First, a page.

DR. KUSUMITA P. PEDERSEN, JAMAICA, NEW YORK, USA
Food for Thought
I am enclosing an article on genetic engineering of food. You should address this issue in one of your future publications. As your articles are characterized by careful research, intelligent arguments and the support of scripture, any word from you lends greater impact on the international readership.
MARION ZOBOSKI, TOKYO, JAPAN
Given the fact that the cure to many cancers and infectious diseases may eventually be from changes in genetic structure, it may not be wise to use religion to stop such progress. The major caveat is that in the manner ultrasound was used to detect fetal sex and induce abortions (as is done indiscriminately in India), genetic engineering may be used to manipulate the very core of our beings in a commercial manner.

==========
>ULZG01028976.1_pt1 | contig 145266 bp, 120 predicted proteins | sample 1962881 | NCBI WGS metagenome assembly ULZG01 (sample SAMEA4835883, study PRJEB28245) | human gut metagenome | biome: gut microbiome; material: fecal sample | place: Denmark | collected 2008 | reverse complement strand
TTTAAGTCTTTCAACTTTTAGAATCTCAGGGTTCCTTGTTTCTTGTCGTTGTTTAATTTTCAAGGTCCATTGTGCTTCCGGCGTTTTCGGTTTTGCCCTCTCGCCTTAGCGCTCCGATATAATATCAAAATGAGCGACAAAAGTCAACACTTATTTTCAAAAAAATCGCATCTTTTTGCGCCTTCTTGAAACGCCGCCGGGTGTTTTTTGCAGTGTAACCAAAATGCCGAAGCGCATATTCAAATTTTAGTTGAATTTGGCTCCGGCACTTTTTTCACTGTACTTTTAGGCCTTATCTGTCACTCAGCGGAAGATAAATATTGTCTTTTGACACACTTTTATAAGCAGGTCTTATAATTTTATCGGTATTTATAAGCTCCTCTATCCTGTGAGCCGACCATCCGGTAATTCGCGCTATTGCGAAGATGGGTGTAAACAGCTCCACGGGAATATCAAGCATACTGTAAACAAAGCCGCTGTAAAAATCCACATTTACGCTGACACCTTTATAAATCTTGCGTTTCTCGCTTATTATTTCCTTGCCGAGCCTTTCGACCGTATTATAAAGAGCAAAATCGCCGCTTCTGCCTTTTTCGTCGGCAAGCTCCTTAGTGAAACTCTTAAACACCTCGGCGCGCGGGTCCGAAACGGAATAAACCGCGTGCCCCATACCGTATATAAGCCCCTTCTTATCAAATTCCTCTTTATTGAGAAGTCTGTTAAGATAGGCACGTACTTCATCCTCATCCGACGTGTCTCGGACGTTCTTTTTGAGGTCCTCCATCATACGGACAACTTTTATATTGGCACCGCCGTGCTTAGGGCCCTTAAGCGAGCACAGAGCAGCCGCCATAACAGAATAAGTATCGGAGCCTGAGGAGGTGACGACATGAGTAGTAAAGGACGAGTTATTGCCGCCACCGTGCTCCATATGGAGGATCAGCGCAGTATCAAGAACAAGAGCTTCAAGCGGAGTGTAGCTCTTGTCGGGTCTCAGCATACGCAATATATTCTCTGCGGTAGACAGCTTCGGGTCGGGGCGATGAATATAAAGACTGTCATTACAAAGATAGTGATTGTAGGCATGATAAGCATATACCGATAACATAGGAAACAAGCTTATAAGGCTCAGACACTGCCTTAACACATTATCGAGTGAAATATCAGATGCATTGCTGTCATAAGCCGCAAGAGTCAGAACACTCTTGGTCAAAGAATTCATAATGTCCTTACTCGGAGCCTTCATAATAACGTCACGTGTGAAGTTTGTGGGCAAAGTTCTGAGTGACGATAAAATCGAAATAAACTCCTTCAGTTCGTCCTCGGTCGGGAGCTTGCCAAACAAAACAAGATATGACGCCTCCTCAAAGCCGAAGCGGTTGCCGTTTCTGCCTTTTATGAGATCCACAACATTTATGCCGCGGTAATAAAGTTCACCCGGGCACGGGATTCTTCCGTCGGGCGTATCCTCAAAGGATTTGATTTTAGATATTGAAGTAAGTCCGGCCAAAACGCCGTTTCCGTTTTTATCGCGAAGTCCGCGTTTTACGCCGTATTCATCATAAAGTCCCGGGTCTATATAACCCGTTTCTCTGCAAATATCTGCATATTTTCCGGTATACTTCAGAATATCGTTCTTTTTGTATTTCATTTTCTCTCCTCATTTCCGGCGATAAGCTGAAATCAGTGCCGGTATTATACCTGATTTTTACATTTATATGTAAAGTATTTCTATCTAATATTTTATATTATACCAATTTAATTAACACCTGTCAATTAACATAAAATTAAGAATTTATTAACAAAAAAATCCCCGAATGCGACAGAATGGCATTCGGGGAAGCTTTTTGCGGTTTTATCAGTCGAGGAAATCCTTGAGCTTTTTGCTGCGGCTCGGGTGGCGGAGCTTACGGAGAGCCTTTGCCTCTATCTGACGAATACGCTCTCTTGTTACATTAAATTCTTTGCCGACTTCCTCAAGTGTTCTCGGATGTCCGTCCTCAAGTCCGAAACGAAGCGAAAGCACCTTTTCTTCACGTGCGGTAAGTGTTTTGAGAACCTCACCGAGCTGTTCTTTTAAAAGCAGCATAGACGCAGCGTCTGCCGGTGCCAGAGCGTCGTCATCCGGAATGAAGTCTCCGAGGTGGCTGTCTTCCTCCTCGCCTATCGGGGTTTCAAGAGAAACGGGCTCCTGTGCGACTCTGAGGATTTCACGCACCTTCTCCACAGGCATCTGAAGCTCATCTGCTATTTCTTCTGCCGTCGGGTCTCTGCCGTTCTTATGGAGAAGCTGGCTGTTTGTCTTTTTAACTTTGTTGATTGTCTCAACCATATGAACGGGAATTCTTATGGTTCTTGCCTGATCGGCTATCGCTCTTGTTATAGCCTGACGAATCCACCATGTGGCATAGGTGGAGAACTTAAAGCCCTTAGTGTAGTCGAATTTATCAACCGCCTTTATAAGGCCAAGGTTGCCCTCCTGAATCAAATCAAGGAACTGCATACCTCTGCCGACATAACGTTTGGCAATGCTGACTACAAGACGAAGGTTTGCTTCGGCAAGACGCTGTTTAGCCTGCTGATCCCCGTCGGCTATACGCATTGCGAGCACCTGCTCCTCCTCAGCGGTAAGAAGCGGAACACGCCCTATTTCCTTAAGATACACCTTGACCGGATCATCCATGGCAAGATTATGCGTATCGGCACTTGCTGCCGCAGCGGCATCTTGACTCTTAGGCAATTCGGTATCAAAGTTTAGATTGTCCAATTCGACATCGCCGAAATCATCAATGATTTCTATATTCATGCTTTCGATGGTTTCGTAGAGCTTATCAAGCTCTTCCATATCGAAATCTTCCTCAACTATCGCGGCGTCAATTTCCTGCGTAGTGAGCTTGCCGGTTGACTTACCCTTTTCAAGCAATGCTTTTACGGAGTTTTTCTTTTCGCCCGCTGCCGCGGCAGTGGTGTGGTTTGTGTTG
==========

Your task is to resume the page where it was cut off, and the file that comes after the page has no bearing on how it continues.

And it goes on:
RAJA BHATT, MD firstname.lastname@example.org
Know Your Religion
Most young Hindus in Malaysia have converted easily simply because they are blindly following rituals without knowing the meanings behind them. Some of our Hindu practices are scorned at, and most of us feel apologetic for them. I find Hinduism Today attractive because it brings together the different views that make up Hinduism.
SUSILA DEVI BALAKRISHNAN KUALA LUMPUR, MALAYSIA